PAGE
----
N.S. probing how health system handled former soldier in apparent murder-suicide

The Canadian Press
Published on January 5, 2017

Shanna and Lionel Desmond hold their daughter Aaliyah in a photo from the Facebook page of Shanna Desmond. Police in Nova Scotia say autopsies are being performed today on the bodies of a former Canadian soldier and three members of this family who were found dead in an apparent murder-suicide.THE CANADIAN PRESS/HO-Facebook MANDATORY CREDIT

Nova Scotia Premier Stephen McNeil says an investigation has started into how the province's health-care system dealt with a Afghan war veteran who died in an apparent murder-suicide that claimed the lives of his wife, daughter and mother.

McNeil said the "unspeakable loss" Tuesday in the close-knit community of Upper Big Tracadie, N.S., has prompted the Health Department and the province's health authority to review what services were offered and whether protocols were followed.

The premier said it's clear Lionel Desmond had received treatment for post-traumatic stress disorder from the military, but he says it's unclear what level of care — if any — was provided by the province.

"There will be an ongoing process to make sure that the system responded," McNeil said after a cabinet meeting Thursday.

"There are times when accessing services of any kind in this province are challenging ... In this case, the department will be reviewing to make sure that the appropriate protocols and services were in place for this family."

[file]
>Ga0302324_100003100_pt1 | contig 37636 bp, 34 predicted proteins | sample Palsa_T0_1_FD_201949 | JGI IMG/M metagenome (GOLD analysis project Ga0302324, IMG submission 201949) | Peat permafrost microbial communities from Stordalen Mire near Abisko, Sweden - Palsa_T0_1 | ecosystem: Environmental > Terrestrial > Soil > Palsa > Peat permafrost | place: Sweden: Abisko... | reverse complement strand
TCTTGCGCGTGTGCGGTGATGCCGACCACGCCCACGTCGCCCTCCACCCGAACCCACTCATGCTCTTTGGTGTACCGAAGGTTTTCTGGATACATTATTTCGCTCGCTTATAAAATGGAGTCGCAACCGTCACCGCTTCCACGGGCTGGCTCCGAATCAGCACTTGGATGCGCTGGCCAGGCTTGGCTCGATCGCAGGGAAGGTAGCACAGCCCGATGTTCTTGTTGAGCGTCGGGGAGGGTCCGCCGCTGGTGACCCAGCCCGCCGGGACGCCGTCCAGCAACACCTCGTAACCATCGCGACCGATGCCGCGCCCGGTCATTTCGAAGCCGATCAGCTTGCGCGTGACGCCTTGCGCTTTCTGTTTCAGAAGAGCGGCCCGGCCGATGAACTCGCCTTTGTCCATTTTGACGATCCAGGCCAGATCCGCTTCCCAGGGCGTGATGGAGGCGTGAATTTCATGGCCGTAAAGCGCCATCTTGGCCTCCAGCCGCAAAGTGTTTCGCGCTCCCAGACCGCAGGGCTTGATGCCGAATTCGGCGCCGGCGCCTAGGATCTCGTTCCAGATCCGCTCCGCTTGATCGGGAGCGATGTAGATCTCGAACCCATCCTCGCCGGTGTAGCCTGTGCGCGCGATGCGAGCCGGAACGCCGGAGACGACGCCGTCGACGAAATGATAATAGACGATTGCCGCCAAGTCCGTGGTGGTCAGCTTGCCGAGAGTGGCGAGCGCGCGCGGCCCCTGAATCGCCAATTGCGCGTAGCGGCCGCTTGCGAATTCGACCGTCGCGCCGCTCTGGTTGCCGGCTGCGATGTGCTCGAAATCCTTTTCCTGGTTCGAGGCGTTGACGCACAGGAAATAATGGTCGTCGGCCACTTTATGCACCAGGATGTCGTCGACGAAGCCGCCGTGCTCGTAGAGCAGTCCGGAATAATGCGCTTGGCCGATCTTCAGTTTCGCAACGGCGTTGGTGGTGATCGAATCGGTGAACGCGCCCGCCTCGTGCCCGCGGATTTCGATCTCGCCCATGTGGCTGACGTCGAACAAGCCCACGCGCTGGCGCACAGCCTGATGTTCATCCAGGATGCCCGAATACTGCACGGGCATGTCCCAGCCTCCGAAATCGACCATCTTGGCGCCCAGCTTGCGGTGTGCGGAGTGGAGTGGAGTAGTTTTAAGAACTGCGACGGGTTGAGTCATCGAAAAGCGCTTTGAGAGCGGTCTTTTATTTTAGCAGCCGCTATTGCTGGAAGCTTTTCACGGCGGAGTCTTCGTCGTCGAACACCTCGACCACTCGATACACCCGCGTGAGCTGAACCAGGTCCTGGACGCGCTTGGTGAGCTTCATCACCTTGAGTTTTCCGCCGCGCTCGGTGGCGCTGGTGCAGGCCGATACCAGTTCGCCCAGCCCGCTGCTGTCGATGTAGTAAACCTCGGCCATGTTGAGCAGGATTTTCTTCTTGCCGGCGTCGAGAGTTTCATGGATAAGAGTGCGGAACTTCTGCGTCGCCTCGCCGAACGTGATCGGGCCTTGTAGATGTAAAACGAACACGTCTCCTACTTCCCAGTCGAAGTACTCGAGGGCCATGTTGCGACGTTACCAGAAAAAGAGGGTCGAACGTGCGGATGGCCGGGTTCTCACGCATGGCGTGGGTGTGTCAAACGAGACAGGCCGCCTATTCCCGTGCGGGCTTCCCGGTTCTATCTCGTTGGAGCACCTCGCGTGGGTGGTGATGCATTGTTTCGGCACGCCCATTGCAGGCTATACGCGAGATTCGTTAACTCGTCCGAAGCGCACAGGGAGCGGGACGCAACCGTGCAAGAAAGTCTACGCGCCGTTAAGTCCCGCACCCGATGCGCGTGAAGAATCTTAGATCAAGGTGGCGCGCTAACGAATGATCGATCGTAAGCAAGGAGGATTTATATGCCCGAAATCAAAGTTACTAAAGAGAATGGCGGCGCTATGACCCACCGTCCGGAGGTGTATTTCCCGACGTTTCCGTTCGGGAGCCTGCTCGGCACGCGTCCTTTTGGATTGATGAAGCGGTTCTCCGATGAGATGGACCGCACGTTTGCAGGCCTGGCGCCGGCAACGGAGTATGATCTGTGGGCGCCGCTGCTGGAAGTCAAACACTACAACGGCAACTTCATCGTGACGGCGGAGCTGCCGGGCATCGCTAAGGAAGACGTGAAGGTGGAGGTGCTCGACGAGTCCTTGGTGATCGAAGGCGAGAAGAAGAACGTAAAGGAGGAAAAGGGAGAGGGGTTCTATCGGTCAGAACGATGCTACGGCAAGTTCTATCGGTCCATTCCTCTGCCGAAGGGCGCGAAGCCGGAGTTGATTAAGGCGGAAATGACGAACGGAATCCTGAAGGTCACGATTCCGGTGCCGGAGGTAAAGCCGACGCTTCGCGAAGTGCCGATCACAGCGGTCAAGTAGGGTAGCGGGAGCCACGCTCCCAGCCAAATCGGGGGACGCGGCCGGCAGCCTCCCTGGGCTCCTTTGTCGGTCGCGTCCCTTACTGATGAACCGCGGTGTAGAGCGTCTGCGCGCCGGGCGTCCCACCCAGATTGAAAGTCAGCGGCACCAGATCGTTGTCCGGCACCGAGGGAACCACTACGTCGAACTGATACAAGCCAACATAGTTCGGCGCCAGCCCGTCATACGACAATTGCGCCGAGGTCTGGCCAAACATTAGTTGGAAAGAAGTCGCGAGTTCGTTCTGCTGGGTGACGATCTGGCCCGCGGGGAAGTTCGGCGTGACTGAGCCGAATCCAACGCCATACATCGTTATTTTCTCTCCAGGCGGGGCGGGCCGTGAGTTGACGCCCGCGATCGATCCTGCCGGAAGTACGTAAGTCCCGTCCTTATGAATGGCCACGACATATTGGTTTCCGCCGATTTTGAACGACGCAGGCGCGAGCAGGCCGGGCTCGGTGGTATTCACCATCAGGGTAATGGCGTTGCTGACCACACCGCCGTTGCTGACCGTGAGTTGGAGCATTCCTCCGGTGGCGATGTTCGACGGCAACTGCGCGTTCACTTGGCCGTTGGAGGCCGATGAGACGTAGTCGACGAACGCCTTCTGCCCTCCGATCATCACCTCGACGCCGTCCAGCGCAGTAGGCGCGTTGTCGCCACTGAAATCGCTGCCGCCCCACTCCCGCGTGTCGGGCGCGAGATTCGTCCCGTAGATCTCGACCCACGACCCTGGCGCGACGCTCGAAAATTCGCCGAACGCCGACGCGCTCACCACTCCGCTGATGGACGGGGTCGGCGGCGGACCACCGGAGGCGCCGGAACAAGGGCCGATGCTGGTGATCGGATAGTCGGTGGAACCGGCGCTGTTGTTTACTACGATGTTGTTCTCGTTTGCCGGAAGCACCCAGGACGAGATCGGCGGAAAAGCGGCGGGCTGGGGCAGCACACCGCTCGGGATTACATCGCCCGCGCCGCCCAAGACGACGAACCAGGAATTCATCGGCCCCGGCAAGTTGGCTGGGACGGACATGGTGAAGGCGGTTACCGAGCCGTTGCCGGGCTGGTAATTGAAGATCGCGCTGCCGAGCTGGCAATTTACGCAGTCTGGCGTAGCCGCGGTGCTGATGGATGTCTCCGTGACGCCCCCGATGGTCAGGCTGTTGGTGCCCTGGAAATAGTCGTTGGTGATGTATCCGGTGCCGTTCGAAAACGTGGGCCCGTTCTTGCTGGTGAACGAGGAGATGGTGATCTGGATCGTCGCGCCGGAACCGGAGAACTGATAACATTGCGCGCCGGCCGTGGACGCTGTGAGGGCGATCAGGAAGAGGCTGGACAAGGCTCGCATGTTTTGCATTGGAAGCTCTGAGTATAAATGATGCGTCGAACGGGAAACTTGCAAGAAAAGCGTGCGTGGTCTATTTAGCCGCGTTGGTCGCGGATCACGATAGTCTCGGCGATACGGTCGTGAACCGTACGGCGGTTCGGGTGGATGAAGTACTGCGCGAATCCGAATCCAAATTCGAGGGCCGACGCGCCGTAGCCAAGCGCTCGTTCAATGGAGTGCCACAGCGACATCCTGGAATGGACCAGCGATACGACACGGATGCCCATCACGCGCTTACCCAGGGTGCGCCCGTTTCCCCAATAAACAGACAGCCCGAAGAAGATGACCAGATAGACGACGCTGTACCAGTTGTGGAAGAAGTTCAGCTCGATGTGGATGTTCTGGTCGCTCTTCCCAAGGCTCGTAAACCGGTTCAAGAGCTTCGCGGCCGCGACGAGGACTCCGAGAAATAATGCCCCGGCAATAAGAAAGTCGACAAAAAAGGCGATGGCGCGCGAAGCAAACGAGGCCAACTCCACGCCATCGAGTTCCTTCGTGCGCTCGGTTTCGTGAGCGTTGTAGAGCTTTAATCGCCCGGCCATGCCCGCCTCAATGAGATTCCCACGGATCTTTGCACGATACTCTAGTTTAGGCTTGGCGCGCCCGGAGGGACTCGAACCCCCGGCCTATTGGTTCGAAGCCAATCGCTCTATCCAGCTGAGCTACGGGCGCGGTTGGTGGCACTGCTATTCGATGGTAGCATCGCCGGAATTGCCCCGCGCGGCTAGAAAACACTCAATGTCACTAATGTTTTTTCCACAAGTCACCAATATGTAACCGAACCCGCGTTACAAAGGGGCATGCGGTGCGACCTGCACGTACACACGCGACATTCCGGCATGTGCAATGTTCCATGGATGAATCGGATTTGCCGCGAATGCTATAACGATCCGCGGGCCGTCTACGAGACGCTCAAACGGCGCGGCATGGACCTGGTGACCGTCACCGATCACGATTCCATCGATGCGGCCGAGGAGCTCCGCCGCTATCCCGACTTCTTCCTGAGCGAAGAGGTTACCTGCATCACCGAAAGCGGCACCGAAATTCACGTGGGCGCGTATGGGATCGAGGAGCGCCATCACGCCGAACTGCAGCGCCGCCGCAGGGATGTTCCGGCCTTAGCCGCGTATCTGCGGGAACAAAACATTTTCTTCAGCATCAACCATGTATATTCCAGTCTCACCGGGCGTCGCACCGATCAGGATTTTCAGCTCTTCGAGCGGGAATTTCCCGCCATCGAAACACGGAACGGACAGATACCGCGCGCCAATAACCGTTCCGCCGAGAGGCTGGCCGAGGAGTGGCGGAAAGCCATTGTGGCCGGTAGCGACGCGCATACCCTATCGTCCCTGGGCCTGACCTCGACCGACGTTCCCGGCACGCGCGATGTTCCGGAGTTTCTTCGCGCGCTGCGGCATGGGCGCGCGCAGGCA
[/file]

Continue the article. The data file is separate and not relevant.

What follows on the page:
McNeil also says he will be speaking with the federal Veterans Affairs Department to determine how federal officials handled Desmond's case.

Military sources have said Desmond received treatment for PTSD before he left the military 18 months ago, and relatives have come forward to say he was unable to get help more recently when he went to a hospital in nearby Antigonish, N.S.

The premier said the province will look into what happened at St. Martha's Regional Hospital, though it remains unclear when that will happen or if the province's findings will be made public.

RCMP said autopsies were being performed Thursday on the bodies, and they hope to be able to say more about the case on Friday.

Desmond, 33, was found dead Tuesday from what appeared to be a self-inflicted gunshot wound, RCMP say. His wife Shanna Desmond, 31, their 10-year-old daughter Aaliyah and his mother Brenda Desmond, 52, also died of apparent gunshot wounds.

McNeil expressed his condolences to the family.

"Of course, your heart goes out to them ... It puts a tremendous strain on families. If you have a heartbeat, you have empathy for this family and this community."

Desmond served in Afghanistan in 2007, and had received treatment from a joint personnel support unit for a year prior to his release from the military in July 2015. Such units provide support to ill and injured soldiers, including mental injuries.

A retired soldier who served in Afghanistan with Desmond said Thursday he'll always consider him a hero.

Trev Bungay said there was a lot of death and destruction during their tour of Afghanistan in 2007.

Bungay said most of the soldiers he served with in Afghanistan are now living with PTSD, and no one comes back without being changed in some way.

Desmond told him last summer he had arranged treatment through Veterans Affairs and seemed to be on track to receive much-needed help, Bungay said. 

Desmond called him as recently as two months ago and while he was still seeking help, he seemed to be dealing with his struggles, he said.

Kevin Bissett and Michael MacDonald, The Canadian Press